Wheeling mortgage company shut down

WHEELING – The West Virginia Division of Financial Institutions has ordered A Plus Family Mortgage of Wheeling to close its doors.

The agency issued a cease and desist order to Mark Busack, owner of the Bethany Pike business, after an investigation revealed what the division termed as multiple business-related violations.

Among those alleged violations were unauthorized charges on a borrower’s credit cards to That’s Italian Specialty Wheeling, a business owned by Busack, totalling more than $34,000.

In addition to the cease and desist order, which was signed by Division of Financial Institutions Commissioner Sara M. Cline, the state agency revoked Busack’s mortgage brokerage license and levied a $48,500 civil penalty against him.

Busack can appeal the division’s findings.

Busack on Wednesday said he contacted the state prior to the cease and desist order being issued and declared his intention to close up shop.

“I told them I was surrendering my license because I was getting out of the mortgage business,” Busack said. “As a result, they sent people up to inspect my books and that is when they found the errors. I had also refunded all the money to the borrower.”

Busack said the state agency, formerly known as the West Virginia Division of Banking, had not examined his books since 2005.

“They are supposed to be here once every two years,” he said.

Busack said he is licensed to broker mortgages in West Virginia and Ohio and he intends to get out of the business in both states.

According to the order, “the agency initiated the investigation based on a series of complaints received from consumers and from other interested parties alleging potential fraud and other dishonest mortgage lending and broker activities on the part of Busack. … The investigation has revealed a pattern and practice of a number of deceptive and dishonest activities with regard to the brokering of residential mortgage loans.”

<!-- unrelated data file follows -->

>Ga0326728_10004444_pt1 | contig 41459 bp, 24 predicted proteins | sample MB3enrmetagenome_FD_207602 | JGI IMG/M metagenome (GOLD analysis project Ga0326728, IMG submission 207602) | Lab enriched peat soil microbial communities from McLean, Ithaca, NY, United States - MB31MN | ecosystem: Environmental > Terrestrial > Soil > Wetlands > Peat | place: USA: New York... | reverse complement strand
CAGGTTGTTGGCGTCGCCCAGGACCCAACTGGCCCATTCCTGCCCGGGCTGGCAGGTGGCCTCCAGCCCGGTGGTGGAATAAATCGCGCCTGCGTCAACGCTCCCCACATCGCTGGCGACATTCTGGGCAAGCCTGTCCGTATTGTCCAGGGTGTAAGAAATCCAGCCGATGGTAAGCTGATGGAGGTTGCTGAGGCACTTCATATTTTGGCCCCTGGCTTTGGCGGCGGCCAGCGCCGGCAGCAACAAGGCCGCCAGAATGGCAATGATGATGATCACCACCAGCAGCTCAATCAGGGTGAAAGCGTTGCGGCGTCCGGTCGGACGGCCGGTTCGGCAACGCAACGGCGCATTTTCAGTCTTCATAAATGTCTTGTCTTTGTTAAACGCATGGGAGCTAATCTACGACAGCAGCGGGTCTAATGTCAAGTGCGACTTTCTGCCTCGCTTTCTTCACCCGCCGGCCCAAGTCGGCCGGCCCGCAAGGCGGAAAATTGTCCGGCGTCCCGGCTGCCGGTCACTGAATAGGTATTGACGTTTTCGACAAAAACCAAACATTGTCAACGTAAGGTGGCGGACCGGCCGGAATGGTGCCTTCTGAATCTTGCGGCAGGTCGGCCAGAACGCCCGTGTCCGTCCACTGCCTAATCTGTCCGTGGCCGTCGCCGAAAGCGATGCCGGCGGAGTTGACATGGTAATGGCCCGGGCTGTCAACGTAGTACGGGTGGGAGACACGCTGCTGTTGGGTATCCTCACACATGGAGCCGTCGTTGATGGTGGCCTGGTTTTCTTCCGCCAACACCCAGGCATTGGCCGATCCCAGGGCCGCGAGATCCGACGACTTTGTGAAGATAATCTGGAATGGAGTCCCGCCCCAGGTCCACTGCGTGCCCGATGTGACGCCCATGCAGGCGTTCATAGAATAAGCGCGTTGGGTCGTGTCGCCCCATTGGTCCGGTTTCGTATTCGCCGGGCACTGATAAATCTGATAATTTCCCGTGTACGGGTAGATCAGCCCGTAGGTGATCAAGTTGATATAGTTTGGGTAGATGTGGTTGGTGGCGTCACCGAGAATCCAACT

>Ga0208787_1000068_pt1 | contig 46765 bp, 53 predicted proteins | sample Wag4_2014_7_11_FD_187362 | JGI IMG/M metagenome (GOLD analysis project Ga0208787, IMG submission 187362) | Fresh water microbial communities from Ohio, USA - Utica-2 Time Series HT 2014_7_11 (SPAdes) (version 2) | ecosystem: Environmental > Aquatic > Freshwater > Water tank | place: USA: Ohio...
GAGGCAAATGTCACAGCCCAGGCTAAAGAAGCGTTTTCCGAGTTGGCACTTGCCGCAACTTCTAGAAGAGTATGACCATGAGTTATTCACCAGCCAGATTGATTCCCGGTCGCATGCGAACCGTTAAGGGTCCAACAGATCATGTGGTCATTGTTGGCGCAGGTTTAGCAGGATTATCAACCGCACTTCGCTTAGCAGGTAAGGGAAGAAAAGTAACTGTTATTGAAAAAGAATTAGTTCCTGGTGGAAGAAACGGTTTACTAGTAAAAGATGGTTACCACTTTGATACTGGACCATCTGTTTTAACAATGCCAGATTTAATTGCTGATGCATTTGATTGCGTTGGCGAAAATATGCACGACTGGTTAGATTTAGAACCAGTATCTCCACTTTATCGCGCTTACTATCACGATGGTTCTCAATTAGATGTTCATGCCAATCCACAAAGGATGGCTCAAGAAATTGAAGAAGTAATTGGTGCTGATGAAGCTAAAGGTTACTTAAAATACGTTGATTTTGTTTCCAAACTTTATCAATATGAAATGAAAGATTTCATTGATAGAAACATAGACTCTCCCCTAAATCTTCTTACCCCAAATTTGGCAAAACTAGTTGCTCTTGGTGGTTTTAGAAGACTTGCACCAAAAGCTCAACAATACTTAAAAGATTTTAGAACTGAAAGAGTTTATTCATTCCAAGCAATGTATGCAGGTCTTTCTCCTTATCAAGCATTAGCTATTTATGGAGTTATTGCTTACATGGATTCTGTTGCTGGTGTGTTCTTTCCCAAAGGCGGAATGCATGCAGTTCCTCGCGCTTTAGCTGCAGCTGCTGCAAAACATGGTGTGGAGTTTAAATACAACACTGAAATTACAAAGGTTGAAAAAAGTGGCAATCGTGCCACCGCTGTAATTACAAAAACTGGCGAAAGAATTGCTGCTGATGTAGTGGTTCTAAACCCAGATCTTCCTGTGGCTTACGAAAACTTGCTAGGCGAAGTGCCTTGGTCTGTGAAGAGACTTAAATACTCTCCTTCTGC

The division cited several alleged West Virginia Code violations dealing with mortgage laws and the Consumer Credit Protection Act.

The order noted that “on June 17, 2013, the borrower applied to A Plus Family Mortgage and Busack for a $40,000 loan to purchase a home in Wheeling. According to the application, the purchase price of the house was $50,000 with estimated closing costs of $3,433.75 and estimated pre-paid items totaling $965.

“Borrower subsequently discovered that between June 18 and July 14, his Discover credit card had 12 charges against it totaling $16,327.50 from That’s Italian Specialty Wheeling, a company that is owned by Busack. Borrower also discovered that between June 24 and July 8, his Chase Visa card had 20 charges against it from That’s Italian Specialty Wheeling totaling $17,876.50.”

According to the cease and desist order, the charges imposed on the borrower’s credit cards were neither authorized by the borrower nor disclosed to the borrower by Busack.

“The division’s investigation has revealed a pattern and practice of fraudulent, deceptive and misleading representations on the part of Busack and a pattern and practice of making unauthorized, undisclosed, excessive and legally prohibited charges on the credit cards of a number of his mortgage loan clients,” Cline wrote in the order.

In addition to the license revocation and civil penalty, Busack is ordered to reimburse any and all unauthorized or undisclosed credit card charges to consumers with whom Busack has done business.

Ohio County Prosecutor Scott Smith declined to comment Wednesday if Busack will face possible criminal charges.